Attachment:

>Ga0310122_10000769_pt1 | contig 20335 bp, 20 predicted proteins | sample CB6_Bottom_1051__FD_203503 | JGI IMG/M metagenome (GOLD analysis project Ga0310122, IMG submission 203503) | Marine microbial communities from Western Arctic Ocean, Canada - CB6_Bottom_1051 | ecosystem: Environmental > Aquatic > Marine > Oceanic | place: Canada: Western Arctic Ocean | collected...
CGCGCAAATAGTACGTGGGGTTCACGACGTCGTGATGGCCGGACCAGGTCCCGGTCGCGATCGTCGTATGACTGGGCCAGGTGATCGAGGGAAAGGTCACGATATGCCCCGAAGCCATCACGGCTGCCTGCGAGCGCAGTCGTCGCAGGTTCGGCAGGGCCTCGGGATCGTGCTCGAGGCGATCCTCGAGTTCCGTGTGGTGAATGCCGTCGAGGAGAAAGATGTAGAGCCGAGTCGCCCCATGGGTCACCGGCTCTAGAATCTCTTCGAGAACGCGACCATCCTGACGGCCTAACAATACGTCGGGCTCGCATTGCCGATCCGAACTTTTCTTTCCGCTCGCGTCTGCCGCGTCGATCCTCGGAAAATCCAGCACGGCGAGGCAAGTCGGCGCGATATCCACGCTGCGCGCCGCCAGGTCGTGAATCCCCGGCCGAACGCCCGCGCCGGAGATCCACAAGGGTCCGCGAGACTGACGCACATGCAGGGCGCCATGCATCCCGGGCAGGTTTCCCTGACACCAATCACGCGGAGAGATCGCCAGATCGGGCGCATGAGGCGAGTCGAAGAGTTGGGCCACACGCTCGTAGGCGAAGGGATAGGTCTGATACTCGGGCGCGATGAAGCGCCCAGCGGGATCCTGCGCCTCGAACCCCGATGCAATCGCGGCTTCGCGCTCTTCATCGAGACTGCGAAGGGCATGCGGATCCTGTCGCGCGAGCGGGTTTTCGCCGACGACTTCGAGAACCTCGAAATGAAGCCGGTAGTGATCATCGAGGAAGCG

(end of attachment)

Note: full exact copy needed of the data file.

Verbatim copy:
>Ga0310122_10000769_pt1 | contig 20335 bp, 20 predicted proteins | sample CB6_Bottom_1051__FD_203503 | JGI IMG/M metagenome (GOLD analysis project Ga0310122, IMG submission 203503) | Marine microbial communities from Western Arctic Ocean, Canada - CB6_Bottom_1051 | ecosystem: Environmental > Aquatic > Marine > Oceanic | place: Canada: Western Arctic Ocean | collected...
CGCGCAAATAGTACGTGGGGTTCACGACGTCGTGATGGCCGGACCAGGTCCCGGTCGCGATCGTCGTATGACTGGGCCAGGTGATCGAGGGAAAGGTCACGATATGCCCCGAAGCCATCACGGCTGCCTGCGAGCGCAGTCGTCGCAGGTTCGGCAGGGCCTCGGGATCGTGCTCGAGGCGATCCTCGAGTTCCGTGTGGTGAATGCCGTCGAGGAGAAAGATGTAGAGCCGAGTCGCCCCATGGGTCACCGGCTCTAGAATCTCTTCGAGAACGCGACCATCCTGACGGCCTAACAATACGTCGGGCTCGCATTGCCGATCCGAACTTTTCTTTCCGCTCGCGTCTGCCGCGTCGATCCTCGGAAAATCCAGCACGGCGAGGCAAGTCGGCGCGATATCCACGCTGCGCGCCGCCAGGTCGTGAATCCCCGGCCGAACGCCCGCGCCGGAGATCCACAAGGGTCCGCGAGACTGACGCACATGCAGGGCGCCATGCATCCCGGGCAGGTTTCCCTGACACCAATCACGCGGAGAGATCGCCAGATCGGGCGCATGAGGCGAGTCGAAGAGTTGGGCCACACGCTCGTAGGCGAAGGGATAGGTCTGATACTCGGGCGCGATGAAGCGCCCAGCGGGATCCTGCGCCTCGAACCCCGATGCAATCGCGGCTTCGCGCTCTTCATCGAGACTGCGAAGGGCATGCGGATCCTGTCGCGCGAGCGGGTTTTCGCCGACGACTTCGAGAACCTCGAAATGAAGCCGGTAGTGATCATCGAGGAAGCG